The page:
Seasonal variation in hospital admission for community-acquired pneumonia: A 5-year study Academic Article uri icon

abstract

  • We conducted a retrospective analysis of computerized hospitalization and regional meteorological and geophysical data in a university hospital in southern Israel. The aim of the study was to determine and depict the seasonal variation in hospitalization for community-acquired pneumonia (CAP-H) and the factors affecting it, for all age groups combined and by age group, over a 5-year period. All cases of CAP-H over the period from January 1, 1990 to December 31, 1994 were studied by season of the year and age group. The rates of CAP-H for the four seasons were compared by t-tests. Mathematical models based on quasi-Fourier generalized linear models were developed and used to evaluate potential variables and their relative contributions to CAP-H. A total of 4101 CAP-H were analysed in the study. Throughout the study period the prevalence of CAP-H was significantly higher in the winter and spring than in the summer and fall for all age groups combined and within each age group (P<0.00001). When CAP-H was compared between the winter and the spring, we found that in the 0-16 age group CAP-H was higher in the winter (P<.0.00001), in the 17-64 age group it was higher in the spring (P<0.002), and in the 65+ age group as well as for all age groups combined there were no significant differences between these two seasons. The most important factor explaining the variance in CAP-H in the 0-16 age group were direct and indirect effects of minimum daily temperature (31%), in the 17-64 age group direct and indirect effects of the difference between minimum and maximum daily temperatures (19%), and in the 65+ age group it was geophysical factors (13%). There is a significant seasonal variation in CAP-H with higher rates for all age groups in the winter and spring. The extent to which the prevalence of CAP-H is dominant in the winter and spring seasons differs among the age groups, as does the principal variable explaining these differences. The most important factor is the direct and indirect effects of meteorological variables in the 0-16 and 17-64 age groups, and a geophysical one among the more elderly patients.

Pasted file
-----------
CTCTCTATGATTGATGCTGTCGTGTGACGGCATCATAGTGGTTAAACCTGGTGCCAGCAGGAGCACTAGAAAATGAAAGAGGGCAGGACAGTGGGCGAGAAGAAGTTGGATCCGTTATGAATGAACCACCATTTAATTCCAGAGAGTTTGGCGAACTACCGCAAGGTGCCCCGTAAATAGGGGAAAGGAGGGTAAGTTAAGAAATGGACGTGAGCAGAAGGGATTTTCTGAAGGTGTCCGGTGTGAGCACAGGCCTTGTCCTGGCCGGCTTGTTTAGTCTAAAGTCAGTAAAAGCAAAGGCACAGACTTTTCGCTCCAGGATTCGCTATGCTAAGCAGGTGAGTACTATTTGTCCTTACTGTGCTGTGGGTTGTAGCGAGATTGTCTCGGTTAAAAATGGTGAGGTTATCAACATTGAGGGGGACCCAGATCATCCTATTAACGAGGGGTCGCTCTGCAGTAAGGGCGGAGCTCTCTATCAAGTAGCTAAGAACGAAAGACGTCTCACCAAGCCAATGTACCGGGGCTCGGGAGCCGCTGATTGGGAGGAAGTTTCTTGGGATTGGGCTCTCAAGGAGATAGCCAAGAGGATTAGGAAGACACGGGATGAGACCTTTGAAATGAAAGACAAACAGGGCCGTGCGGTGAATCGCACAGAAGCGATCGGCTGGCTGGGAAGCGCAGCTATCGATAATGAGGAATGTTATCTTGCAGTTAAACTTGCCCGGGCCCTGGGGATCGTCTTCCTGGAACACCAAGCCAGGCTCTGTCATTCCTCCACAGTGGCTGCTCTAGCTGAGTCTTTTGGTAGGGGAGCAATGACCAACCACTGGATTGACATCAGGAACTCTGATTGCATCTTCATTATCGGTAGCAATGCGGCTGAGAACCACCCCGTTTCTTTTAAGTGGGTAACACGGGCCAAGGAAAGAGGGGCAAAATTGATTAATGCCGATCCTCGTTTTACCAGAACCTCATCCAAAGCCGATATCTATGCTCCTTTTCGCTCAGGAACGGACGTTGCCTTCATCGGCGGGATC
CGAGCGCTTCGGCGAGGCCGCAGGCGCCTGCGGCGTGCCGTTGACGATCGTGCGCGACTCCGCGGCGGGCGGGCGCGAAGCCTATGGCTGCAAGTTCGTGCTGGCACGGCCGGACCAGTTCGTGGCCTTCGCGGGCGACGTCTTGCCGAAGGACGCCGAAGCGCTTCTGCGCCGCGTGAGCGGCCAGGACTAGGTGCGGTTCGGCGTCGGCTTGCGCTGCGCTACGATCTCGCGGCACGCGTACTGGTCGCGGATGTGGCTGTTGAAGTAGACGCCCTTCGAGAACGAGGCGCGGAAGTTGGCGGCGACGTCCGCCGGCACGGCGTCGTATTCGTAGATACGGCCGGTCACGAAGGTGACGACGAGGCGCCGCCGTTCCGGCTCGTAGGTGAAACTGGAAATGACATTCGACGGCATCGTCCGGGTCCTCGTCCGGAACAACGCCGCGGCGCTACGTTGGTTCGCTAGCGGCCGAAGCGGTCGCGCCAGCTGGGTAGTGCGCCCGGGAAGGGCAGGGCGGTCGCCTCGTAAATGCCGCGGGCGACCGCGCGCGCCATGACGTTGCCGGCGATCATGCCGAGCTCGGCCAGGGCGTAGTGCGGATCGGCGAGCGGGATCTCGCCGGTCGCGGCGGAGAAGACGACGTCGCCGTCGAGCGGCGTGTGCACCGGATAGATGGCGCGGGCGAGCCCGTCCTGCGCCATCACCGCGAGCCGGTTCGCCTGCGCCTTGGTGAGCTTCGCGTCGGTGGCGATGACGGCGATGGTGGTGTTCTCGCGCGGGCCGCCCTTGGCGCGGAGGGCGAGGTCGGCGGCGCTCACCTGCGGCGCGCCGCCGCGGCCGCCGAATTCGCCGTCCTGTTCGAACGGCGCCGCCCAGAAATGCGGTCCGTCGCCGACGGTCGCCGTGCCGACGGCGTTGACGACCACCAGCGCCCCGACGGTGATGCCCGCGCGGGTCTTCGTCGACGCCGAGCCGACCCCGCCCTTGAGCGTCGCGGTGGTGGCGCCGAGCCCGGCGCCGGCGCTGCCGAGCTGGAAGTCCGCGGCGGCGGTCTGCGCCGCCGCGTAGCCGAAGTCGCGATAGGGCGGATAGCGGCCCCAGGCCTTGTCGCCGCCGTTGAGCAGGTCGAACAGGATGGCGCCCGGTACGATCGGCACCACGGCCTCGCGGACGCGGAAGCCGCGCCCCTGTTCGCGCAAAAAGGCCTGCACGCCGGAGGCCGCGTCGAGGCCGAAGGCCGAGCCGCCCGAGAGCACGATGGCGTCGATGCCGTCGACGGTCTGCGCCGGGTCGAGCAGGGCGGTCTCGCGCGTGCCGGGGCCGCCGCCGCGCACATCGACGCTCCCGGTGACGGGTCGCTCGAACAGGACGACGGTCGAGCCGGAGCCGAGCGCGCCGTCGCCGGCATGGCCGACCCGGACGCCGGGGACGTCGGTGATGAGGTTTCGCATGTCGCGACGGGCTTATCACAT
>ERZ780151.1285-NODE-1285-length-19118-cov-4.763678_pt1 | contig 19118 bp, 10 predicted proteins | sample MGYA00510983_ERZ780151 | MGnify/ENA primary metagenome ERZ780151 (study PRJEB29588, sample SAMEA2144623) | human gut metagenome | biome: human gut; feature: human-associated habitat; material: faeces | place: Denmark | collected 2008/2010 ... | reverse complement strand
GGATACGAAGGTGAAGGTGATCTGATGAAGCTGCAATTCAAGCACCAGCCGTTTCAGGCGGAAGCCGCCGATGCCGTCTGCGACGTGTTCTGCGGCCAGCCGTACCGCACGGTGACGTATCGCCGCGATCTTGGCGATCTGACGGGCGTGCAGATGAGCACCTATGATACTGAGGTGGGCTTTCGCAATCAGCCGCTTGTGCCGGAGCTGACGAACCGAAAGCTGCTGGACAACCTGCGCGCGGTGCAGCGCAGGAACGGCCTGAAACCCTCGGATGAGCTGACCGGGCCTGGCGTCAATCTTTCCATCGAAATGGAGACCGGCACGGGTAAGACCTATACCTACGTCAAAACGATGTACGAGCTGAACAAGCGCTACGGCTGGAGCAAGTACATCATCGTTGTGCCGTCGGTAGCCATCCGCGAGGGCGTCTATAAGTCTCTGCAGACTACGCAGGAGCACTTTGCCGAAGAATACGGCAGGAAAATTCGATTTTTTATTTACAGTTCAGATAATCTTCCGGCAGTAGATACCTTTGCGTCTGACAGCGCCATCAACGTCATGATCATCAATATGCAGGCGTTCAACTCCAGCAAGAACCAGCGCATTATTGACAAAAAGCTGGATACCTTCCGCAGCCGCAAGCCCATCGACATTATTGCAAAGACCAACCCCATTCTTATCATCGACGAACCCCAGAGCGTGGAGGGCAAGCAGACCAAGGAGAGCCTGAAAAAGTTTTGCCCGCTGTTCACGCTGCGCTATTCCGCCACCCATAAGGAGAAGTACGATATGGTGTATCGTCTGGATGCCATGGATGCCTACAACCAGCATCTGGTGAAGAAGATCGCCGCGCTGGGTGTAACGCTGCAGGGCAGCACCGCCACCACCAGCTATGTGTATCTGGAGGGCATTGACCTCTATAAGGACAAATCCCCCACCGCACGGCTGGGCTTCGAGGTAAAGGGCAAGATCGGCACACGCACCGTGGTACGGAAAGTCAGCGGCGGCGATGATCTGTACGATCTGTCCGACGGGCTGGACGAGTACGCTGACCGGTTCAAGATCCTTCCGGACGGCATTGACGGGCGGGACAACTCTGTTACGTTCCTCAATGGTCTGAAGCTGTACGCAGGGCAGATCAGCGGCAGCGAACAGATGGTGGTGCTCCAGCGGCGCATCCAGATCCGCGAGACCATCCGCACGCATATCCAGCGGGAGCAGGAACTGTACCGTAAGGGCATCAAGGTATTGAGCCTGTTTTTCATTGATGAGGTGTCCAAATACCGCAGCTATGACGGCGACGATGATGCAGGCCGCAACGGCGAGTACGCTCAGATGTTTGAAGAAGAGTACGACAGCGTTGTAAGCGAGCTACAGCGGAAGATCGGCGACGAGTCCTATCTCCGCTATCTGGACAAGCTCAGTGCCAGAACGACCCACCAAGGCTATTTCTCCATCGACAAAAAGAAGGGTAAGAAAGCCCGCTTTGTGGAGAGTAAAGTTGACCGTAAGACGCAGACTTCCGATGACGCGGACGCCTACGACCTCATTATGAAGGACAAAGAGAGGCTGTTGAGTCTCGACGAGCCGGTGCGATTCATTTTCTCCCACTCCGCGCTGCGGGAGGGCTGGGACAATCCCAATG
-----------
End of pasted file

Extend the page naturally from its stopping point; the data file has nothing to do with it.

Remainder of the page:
publication date

  • January 1, 1999